The simplest and most widespread use of SpaceWire is to connect a high data-rate instrument directly to an onboard mass memory. This arrangement is illustrated in Figure 5.

Point to Point Link

Figure 5 Point to Point Link

The instrument can send SpaceWire packets containing the instrument data directly to the memory over the SpaceWire link. The data can be packaged into SpaceWire packets with a size appropriate to the application. For example if the instrument is some form of push broom imager it may be appropriate to send one line of the image at a time e.g. 34 kbyte packets. If the instrument is a camera a complete image could be transferred in one packet e.g. 2 Mbytes.

The instrument can simply send data to the memory once it has collected the data or the memory could send a command to the instrument to ask for the next set of data. SpaceWire includes low-level flow control so that if the memory is not ready the instrument is unable to send data until the memory becomes ready. This means that if the memory is not able to accept data from the camera as soon as it is ready, the camera will have to buffer the data.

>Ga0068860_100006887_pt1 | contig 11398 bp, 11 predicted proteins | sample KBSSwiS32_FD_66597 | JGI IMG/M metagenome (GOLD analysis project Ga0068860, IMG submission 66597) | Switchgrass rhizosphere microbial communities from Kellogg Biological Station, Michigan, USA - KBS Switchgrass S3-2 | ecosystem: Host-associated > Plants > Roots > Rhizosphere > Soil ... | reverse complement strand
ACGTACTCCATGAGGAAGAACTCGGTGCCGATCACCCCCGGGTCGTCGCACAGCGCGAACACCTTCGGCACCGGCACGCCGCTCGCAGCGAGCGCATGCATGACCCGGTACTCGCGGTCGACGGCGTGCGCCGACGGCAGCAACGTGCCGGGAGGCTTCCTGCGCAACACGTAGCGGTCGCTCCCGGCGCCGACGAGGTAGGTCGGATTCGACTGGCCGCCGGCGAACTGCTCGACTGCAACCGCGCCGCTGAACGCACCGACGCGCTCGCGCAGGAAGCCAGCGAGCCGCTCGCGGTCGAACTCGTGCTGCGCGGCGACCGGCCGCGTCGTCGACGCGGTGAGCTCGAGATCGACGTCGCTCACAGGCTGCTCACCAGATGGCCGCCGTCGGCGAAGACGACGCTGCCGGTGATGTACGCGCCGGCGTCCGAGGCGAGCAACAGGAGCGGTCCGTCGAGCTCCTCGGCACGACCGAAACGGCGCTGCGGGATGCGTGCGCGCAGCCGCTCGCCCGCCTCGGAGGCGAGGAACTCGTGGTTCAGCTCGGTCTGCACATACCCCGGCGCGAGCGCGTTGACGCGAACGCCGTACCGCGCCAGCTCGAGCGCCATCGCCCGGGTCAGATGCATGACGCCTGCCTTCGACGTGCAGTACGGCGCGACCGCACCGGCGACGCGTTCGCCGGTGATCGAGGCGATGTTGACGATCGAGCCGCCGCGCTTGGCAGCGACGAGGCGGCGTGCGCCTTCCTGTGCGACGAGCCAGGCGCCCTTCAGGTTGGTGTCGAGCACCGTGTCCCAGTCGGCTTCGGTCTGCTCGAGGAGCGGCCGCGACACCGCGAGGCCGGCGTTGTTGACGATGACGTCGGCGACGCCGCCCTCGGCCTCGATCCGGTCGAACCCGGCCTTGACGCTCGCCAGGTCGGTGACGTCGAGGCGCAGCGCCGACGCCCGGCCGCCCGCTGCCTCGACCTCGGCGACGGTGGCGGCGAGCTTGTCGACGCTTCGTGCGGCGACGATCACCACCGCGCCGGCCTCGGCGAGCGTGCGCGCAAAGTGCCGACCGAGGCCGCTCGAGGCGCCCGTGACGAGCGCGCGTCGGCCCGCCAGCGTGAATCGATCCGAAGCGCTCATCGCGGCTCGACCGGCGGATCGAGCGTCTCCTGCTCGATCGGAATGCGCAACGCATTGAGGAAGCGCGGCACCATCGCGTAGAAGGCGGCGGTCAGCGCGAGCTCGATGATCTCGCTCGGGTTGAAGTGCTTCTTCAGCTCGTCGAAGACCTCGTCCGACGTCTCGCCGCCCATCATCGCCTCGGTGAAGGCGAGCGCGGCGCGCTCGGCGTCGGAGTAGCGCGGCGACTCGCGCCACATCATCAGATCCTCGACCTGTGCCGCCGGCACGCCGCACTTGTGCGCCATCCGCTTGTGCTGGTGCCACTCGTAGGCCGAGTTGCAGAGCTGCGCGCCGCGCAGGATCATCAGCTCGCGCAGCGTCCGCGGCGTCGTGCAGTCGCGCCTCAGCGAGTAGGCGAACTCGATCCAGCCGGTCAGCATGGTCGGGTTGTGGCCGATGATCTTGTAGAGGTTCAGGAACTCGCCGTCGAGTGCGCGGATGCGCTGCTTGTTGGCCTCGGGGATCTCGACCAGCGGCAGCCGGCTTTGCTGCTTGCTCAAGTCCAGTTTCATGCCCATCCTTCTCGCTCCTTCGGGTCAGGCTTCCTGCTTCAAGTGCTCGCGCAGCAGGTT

The advantages of this type of architecture are:

  • Simplicity
  • Low power per Mbit/s
  • Full bandwidth of link available to application

The disadvantages are:

  • No redundancy – if the link fails the instrument is lost.
  • May be inefficient if link bandwidth not fully utilised

This latter point serves to highlight another capability of SpaceWire. A SpaceWire interface can initialise very rapidly (20 µs). If an instrument provides data in bursts or occasionally on demand, then it is possible to turn off the link when it is not being used. If one end of the link is set to auto-start mode it will start up as soon as some traffic appears on the link. So, for example, if the instrument is to send data to the memory occasionally when it has detected some event, the SpaceWire interface on the memory may be put into auto-start mode. The SpaceWire interface in the memory will stop and wait listening for any traffic on its input. The instrument can then switch off its SpaceWire interface. When an event occurs the SpaceWire interface in the instrument is enabled and started, the initialisation traffic on the link is detected by the SpaceWire interface in the memory unit causing its link to start and a connection to be made. The instrument can then transfer its data. It takes just 20 µs to achieve this connection.

The type of application where the single point to point link is used is for the direct connection of an instrument to memory where no fault tolerance is required i.e. it is acceptable that if the SpaceWire link fails the instrument is lost.